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Posted by on Nov 8, 2016 in Emerging Practice, Featured |

Knowing the Why

Knowing the Why


It was my first department meeting at my new school in the school district neighboring where I had spent the last eleven years.  I was being informed that, per tradition, my junior English classes would be copying poems on to t-shirts for a full week of class in order to wear them with the rest of the juniors in honor of National Poetry Month.  As I sat there, thinking about the curriculum I had been working with, I couldn’t help but ask, “Why?”  

Ten heads whipped around to look at me with surprise and a little annoyance, when one voice said, “Because that’s what we do here.”  

It had been an honest question, especially because the project was something that would take up so much class time with no clear objective.  I wasn’t trying to cause trouble; I was trying to understand.  

In asking more questions of individuals, I learned that the common goal was for students to “appreciate poetry.”  When I asked if anyone else had created one of these shirts so I could see an example, a few half finished projects were pulled from a closet—things students had abandoned.  But not one of these teachers, who had been there for several years, had created what they had asked students to do.   

This moment, combined with many others of a similar character, really caused trouble for me. I asked myself Do I do what everyone else is doing, or do I do what I feel is right?  Being new to the situation, I thought I should at least try and work this project into a meaningful objective.  At the very least, I was compelled to create a poetry t-shirt to see what my students would be doing and to have a model for them.  

Like I would be asking my students to do, I took a plain white t-shirt, and covered it with several forms of poetry from different literary eras.  It took me twelve hours to fill the shirt. And it was not fun.  Have you ever tried to write on a t-shirt with a Sharpie marker?

I encouraged students to read a lot of poetry and pick pieces they liked, and I allowed for a portion of the required poems to be music lyrics. Yet, despite the mild interest these suggestions generated, I couldn’t figure out a way to assess “appreciation of poetry” or any other viable objective that contributed to my student understanding of American Literature. Instead, I gave completion points for the assignment, rather than points based on how many poems students had in particular categories as most of my peers did.  

The following year, when I again questioned this assignment, I was told my students would feel “left out” if they were not participating.  So, I talked with my students about it in the most positive language I could muster, as I am also not one to sabotage the choices others make.  My students agreed that they did not want to do the assignment though there were  few exceptions. In the end, those who did want to make a shirt were welcome to come to my room, look through my poetry books, borrow my Sharpies, and fully participate with their other classmates.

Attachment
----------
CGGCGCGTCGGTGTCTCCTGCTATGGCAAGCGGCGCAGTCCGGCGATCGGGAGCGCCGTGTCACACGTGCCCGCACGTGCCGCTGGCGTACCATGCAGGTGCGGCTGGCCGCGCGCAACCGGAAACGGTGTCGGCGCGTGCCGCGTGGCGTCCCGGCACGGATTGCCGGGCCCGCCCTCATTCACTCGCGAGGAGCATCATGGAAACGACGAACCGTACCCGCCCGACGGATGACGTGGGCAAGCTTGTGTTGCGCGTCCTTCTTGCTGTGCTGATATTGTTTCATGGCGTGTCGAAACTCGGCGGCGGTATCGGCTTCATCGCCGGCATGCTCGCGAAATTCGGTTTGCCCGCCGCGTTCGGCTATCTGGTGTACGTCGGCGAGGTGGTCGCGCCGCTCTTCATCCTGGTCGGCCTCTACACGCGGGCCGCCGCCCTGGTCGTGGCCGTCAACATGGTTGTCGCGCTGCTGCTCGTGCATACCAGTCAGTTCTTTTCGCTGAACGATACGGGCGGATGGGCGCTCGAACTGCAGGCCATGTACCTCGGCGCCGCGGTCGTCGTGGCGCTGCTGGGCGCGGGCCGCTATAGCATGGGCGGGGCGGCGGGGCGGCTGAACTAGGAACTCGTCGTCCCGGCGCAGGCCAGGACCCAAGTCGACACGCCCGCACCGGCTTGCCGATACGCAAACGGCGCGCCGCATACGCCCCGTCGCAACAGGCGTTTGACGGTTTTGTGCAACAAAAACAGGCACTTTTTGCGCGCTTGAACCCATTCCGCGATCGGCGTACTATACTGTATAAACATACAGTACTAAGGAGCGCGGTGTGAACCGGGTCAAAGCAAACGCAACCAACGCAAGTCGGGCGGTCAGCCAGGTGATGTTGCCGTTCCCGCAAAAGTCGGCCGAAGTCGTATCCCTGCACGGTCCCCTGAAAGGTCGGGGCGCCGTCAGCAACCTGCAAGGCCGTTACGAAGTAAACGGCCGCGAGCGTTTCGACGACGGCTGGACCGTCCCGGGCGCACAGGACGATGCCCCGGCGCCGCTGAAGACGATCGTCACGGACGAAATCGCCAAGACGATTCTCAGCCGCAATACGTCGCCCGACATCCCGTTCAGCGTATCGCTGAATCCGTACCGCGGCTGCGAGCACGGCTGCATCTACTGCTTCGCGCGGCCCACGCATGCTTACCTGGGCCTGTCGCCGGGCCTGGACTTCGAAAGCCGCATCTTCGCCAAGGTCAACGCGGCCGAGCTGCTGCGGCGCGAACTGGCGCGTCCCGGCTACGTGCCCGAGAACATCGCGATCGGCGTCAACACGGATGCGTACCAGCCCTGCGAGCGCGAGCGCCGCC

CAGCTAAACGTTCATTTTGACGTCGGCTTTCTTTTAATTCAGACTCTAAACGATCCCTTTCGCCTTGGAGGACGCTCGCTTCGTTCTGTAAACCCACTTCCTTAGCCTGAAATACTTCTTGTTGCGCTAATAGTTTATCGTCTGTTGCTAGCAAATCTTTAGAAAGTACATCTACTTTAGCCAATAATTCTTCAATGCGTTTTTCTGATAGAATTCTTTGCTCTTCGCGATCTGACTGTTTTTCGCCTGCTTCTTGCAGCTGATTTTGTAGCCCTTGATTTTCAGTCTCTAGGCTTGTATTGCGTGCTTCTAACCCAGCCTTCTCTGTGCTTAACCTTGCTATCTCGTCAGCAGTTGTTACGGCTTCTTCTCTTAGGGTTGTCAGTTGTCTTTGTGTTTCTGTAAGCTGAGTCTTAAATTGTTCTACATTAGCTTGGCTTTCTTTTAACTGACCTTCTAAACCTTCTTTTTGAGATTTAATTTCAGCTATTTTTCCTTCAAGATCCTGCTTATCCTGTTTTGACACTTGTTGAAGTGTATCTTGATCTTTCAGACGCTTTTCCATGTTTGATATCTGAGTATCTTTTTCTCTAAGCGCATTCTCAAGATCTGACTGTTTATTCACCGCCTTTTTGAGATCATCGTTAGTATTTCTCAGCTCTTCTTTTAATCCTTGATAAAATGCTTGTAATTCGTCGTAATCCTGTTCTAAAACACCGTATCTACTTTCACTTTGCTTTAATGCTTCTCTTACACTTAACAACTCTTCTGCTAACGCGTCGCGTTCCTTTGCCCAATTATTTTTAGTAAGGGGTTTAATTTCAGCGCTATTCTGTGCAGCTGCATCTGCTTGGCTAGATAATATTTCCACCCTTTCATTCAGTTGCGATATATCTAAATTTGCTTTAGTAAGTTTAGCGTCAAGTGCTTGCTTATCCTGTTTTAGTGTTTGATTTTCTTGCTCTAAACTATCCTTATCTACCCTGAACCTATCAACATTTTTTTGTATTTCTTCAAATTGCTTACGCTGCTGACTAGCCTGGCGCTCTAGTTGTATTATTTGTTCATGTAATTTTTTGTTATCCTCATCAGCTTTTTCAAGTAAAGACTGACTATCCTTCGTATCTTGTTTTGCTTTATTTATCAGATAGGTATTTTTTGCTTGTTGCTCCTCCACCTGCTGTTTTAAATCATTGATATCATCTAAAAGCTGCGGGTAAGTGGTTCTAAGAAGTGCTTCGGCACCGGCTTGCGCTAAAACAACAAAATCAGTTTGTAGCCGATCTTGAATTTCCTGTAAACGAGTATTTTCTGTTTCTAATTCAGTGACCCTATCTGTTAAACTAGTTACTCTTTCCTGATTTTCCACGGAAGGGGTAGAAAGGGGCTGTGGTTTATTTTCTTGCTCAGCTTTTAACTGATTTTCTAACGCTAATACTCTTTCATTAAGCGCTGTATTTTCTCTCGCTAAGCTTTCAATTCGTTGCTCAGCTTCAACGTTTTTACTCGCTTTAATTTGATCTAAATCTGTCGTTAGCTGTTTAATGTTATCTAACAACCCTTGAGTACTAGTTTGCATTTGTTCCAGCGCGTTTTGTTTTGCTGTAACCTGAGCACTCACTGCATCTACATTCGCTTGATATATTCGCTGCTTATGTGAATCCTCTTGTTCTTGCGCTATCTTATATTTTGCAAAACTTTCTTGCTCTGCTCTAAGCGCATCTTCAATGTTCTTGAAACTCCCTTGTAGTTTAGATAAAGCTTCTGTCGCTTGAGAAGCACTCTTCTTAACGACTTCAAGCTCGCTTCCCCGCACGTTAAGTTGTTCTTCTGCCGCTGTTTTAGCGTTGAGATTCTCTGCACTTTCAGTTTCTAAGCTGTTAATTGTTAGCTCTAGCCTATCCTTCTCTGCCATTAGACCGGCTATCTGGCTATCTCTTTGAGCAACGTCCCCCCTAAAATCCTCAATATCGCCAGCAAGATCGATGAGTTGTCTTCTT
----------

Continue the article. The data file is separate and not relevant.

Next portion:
I have had several of these experiences in my current environment, and my wobbling has forced me to really examine the stance I want to take as a teacher.  While I want my peers to like and respect me, I also want to know why I am doing what I do in my classroom, I believed in this position, but I was reluctant to share it or to challenge popular opinion.  

It wasn’t until I read  Anthony Muhammad’s Transforming School Culture  in a lawn chair at a campground outside Ketchum, Idaho that I realized why I had such resistance from my peers. He argued that Fundamentalists, those who resist change, are usually at odds with Believers, people who trust their students can succeed at whatever we ask of them.  

I wanted his solution to be for me to keep quietly questioning the status quo while doing what I felt was right with my students, but he argues that believers must speak up. To change school culture, “the Believers simply have to become more active and aware of the day-to-day assaults on the very belief system to which they adhere.  They have strong cases for their stance; research and ethics support their goal of success for every student” (40).  

Because I shy away from conflict as much as possible, I really struggle with what I now feel is a responsibility—engaging in conversations that keep asking why and learning as much as I can to make arguments that connect our understanding of why we do what we do with clear criteria for student success. Though difficult, it is important to have these conversations to provide our students opportunities to learn and grow as critical thinkers.  This kind of internalized and sophisticated work cannot be assessed by writing poems on a t-shirt.

Paula Uriarte

Muhammad, Anthony.  Transforming School Culture.  Indiana:  Solution Tree Press, 2009.